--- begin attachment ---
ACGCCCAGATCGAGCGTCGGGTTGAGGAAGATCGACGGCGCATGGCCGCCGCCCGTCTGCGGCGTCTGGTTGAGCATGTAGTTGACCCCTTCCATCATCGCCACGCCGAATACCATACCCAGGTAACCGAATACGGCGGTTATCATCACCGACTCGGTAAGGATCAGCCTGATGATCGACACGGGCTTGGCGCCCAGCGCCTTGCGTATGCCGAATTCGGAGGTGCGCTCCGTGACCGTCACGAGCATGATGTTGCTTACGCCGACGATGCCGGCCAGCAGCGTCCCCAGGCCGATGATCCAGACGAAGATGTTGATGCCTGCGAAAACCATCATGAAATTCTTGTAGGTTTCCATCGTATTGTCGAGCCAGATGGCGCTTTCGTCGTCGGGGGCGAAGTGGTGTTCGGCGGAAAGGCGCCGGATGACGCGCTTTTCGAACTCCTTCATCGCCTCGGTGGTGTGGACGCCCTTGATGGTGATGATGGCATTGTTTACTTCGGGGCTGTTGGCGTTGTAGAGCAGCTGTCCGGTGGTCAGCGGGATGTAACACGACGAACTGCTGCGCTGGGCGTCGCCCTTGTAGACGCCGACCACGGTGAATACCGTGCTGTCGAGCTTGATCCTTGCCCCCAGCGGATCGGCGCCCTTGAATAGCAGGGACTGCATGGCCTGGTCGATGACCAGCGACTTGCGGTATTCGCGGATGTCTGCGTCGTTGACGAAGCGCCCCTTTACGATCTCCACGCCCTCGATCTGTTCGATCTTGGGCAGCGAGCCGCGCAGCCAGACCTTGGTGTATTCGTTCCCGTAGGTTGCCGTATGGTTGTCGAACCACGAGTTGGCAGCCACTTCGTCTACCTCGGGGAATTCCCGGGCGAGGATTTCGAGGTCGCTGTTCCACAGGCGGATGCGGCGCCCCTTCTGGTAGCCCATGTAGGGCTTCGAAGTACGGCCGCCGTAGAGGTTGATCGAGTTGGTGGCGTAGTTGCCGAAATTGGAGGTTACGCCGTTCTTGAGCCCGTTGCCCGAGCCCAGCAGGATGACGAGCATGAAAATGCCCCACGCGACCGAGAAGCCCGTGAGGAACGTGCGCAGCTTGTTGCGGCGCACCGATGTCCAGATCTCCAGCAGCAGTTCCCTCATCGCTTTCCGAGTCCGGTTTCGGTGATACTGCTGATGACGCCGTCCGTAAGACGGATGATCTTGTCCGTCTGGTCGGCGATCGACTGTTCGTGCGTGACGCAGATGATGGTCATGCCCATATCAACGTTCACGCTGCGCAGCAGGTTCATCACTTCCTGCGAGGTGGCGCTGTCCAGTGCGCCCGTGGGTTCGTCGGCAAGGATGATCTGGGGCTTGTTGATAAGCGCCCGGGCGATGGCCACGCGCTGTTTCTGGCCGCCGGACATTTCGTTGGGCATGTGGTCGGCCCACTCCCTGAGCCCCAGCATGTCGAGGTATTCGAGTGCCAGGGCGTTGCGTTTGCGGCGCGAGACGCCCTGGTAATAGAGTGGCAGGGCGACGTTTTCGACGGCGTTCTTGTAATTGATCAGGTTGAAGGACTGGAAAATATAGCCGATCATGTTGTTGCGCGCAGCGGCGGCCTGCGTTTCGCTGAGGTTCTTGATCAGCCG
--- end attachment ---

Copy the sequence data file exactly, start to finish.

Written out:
ACGCCCAGATCGAGCGTCGGGTTGAGGAAGATCGACGGCGCATGGCCGCCGCCCGTCTGCGGCGTCTGGTTGAGCATGTAGTTGACCCCTTCCATCATCGCCACGCCGAATACCATACCCAGGTAACCGAATACGGCGGTTATCATCACCGACTCGGTAAGGATCAGCCTGATGATCGACACGGGCTTGGCGCCCAGCGCCTTGCGTATGCCGAATTCGGAGGTGCGCTCCGTGACCGTCACGAGCATGATGTTGCTTACGCCGACGATGCCGGCCAGCAGCGTCCCCAGGCCGATGATCCAGACGAAGATGTTGATGCCTGCGAAAACCATCATGAAATTCTTGTAGGTTTCCATCGTATTGTCGAGCCAGATGGCGCTTTCGTCGTCGGGGGCGAAGTGGTGTTCGGCGGAAAGGCGCCGGATGACGCGCTTTTCGAACTCCTTCATCGCCTCGGTGGTGTGGACGCCCTTGATGGTGATGATGGCATTGTTTACTTCGGGGCTGTTGGCGTTGTAGAGCAGCTGTCCGGTGGTCAGCGGGATGTAACACGACGAACTGCTGCGCTGGGCGTCGCCCTTGTAGACGCCGACCACGGTGAATACCGTGCTGTCGAGCTTGATCCTTGCCCCCAGCGGATCGGCGCCCTTGAATAGCAGGGACTGCATGGCCTGGTCGATGACCAGCGACTTGCGGTATTCGCGGATGTCTGCGTCGTTGACGAAGCGCCCCTTTACGATCTCCACGCCCTCGATCTGTTCGATCTTGGGCAGCGAGCCGCGCAGCCAGACCTTGGTGTATTCGTTCCCGTAGGTTGCCGTATGGTTGTCGAACCACGAGTTGGCAGCCACTTCGTCTACCTCGGGGAATTCCCGGGCGAGGATTTCGAGGTCGCTGTTCCACAGGCGGATGCGGCGCCCCTTCTGGTAGCCCATGTAGGGCTTCGAAGTACGGCCGCCGTAGAGGTTGATCGAGTTGGTGGCGTAGTTGCCGAAATTGGAGGTTACGCCGTTCTTGAGCCCGTTGCCCGAGCCCAGCAGGATGACGAGCATGAAAATGCCCCACGCGACCGAGAAGCCCGTGAGGAACGTGCGCAGCTTGTTGCGGCGCACCGATGTCCAGATCTCCAGCAGCAGTTCCCTCATCGCTTTCCGAGTCCGGTTTCGGTGATACTGCTGATGACGCCGTCCGTAAGACGGATGATCTTGTCCGTCTGGTCGGCGATCGACTGTTCGTGCGTGACGCAGATGATGGTCATGCCCATATCAACGTTCACGCTGCGCAGCAGGTTCATCACTTCCTGCGAGGTGGCGCTGTCCAGTGCGCCCGTGGGTTCGTCGGCAAGGATGATCTGGGGCTTGTTGATAAGCGCCCGGGCGATGGCCACGCGCTGTTTCTGGCCGCCGGACATTTCGTTGGGCATGTGGTCGGCCCACTCCCTGAGCCCCAGCATGTCGAGGTATTCGAGTGCCAGGGCGTTGCGTTTGCGGCGCGAGACGCCCTGGTAATAGAGTGGCAGGGCGACGTTTTCGACGGCGTTCTTGTAATTGATCAGGTTGAAGGACTGGAAAATATAGCCGATCATGTTGTTGCGCGCAGCGGCGGCCTGCGTTTCGCTGAGGTTCTTGATCAGCCG